ssrlogo2ajclogo2@anarchyroll
10/21/2014

The paradigm of physical exercise is false. There is no such thing as just exercising the body. The mind, heart, and spirit are always worked out and remolded just like biceps and abdominals.

When the Centers for Disease Control is listing the mental benefits of physical fitness, then there is more to the topic than just a series of rah-rah, feel good statements and slogans.

In America, where there is an obesity epidemic, any excuse to exercise is a good excuse. Pushing the limits of one’s physical fitness is hard, very hard, if it wasn’t then more people would do it. It should come as no surprise that those who battle depression also are less physically active than the average person.

Working out really is hard. Fitness models, bodybuilders, athletes, and supplement salespeople would love it if you believed that you are just an unmotivated sloth. But, show me an insanely fit man or woman and I’ll show you a person who is dependent on supplements like a crack addict. To work out completely naturally, with nothing but water, food, and sleep is a difficult proposition. Add a full time job it’s that much harder. Add in family, friends, hobbies, and the human condition and it is no wonder that the entire developed world isn’t dealing with an obesity epidemic.

The sick joke is that fitness inspiration through imagery of unrealistically, aesthetically in shape men and women can have an inverse effect on the desire to even get started. After all, how much time, effort, energy, money, ambition, and sacrifice is going to be required to become as fit as those Instagram fitness celebrities?

This is where a paradigm shift is required. Paradigm shifts take as much time, energy, and effort as all the crunches and clean eating required to get a ripped 6-8 pack. BUT, a paradigm shift can be as simple as seeing something differently and taking action differently based upon a different vision/way of thinking. The paradigm shift in this case is to see exercise as not just exercise for the body, but as exercise for the heart, mind, and spirit as well. A way of becoming more fit as a whole person. Not just as an aesthetically pleasing narcissist. But to be healthy, literally from the inside out.

Anxiety and depression are the thick thieves of living life. I can attest that from experience. If doing some push ups, squats, crunches, weight lifting, yoga, jumping jacks, and jogging can do it’s part to combat these twin towers of terror in daily living, why not? It’s cheaper than a Prozac prescription. But self-mastery is hard, and that’s what we’re talking about when we’re talking about the need to exercise for the benefit of mental health.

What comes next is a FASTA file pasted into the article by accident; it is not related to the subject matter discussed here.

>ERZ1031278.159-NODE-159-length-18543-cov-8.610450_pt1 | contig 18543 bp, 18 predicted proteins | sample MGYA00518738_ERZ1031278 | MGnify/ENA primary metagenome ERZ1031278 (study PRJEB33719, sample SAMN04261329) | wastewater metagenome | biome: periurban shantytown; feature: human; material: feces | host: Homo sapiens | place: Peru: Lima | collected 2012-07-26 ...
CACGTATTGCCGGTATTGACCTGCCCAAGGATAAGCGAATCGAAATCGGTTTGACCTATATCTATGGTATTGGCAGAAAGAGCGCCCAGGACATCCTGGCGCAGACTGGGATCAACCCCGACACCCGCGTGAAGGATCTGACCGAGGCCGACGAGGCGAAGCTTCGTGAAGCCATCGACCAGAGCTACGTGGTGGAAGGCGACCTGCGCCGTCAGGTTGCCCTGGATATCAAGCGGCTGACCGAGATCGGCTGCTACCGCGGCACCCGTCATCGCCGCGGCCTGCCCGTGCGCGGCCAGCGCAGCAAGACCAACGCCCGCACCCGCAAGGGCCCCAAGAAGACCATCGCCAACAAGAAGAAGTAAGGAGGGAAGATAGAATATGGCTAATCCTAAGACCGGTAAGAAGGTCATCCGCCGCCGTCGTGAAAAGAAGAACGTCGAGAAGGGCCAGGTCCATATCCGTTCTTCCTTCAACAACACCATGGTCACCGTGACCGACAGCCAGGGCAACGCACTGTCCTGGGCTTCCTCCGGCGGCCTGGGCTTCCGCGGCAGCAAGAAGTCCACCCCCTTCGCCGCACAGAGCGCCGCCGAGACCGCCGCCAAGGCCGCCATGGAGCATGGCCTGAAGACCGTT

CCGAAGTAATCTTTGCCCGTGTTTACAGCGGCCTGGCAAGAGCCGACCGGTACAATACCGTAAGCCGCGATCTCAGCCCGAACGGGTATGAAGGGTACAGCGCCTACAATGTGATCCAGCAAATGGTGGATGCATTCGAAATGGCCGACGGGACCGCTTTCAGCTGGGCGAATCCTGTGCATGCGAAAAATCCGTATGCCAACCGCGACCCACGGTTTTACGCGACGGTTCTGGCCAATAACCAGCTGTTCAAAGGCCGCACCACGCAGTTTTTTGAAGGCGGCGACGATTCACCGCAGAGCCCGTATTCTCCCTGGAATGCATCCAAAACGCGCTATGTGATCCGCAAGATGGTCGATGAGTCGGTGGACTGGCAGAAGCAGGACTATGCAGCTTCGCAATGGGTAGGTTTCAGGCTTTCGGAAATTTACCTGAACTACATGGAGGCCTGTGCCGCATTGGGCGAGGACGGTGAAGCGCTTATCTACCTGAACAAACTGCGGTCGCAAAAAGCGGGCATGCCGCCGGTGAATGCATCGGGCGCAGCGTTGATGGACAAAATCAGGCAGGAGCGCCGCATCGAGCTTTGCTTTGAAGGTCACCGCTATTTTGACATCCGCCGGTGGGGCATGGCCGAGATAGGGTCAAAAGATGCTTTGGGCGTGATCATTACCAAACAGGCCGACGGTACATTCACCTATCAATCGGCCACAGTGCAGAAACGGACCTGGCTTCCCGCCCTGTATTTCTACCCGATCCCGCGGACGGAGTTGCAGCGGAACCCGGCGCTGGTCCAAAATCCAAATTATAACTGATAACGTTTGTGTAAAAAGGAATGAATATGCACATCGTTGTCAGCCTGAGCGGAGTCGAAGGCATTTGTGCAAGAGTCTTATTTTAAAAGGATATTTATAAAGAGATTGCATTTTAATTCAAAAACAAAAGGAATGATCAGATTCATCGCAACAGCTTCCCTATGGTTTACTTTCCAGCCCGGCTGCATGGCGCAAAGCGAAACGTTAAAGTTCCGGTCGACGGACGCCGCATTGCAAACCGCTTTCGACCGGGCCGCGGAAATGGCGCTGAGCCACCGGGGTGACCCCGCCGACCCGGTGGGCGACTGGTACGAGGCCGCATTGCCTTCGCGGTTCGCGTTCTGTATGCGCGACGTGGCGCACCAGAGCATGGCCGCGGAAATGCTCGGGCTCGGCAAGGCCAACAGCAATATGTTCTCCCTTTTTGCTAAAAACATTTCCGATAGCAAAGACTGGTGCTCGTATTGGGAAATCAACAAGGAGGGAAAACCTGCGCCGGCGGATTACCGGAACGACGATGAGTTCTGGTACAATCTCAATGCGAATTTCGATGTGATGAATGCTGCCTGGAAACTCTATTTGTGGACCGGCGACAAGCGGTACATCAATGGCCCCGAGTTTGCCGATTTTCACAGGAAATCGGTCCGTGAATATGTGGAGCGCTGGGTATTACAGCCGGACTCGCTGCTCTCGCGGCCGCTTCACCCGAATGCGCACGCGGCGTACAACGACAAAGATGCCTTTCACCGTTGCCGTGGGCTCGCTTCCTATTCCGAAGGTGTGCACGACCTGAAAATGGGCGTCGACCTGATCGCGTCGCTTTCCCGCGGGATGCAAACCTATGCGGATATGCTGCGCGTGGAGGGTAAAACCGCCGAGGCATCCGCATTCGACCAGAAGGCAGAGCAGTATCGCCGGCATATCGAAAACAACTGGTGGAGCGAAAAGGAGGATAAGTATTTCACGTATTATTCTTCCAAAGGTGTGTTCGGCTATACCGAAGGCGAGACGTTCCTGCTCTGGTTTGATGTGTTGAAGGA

Self mastery is hard, very hard. If it were easy then everybody would do it.

I can’t pretend to have all the answers. I can only speak to what effect physical exercise had on me while I was in the throes of my depression as an adolescent. I used exercise as a distraction. I used it as an excuse to not deal with my larger, more encompassing mental/emotional problems and disorders. I would go to the gym after detention during my high school years. Rather than seeking advice from educated, trained personnel I would pump iron and run laps. As time went on I found yoga and meditation.

Lifting weights, doing cardio, practicing yoga, and meditation were/are all wonderfully helpful distractions from “getting help”. But any singular or combination is infinitely better than watching television, surfing the internet, spacing out, laying in bed awake, remembering past negative events, and/or imagining future confrontational events; all of which I am guilty of doing repeatedly if not habitually.

We are all flawed beings. We all seek to be perfect, if not at least better. We’re all doing our best, even if our best is not good enough. If physical exercise can improve our mind and our spirit, then why not set aside ten minutes, to a half hour a day a few times a week to becoming more whole and making a good faith effort to fill the hole in our soul?

The effort required to expand my comfort zone to putting the effort in there, fuels my effort to expand it elsewhere, and I hope it does for you too…

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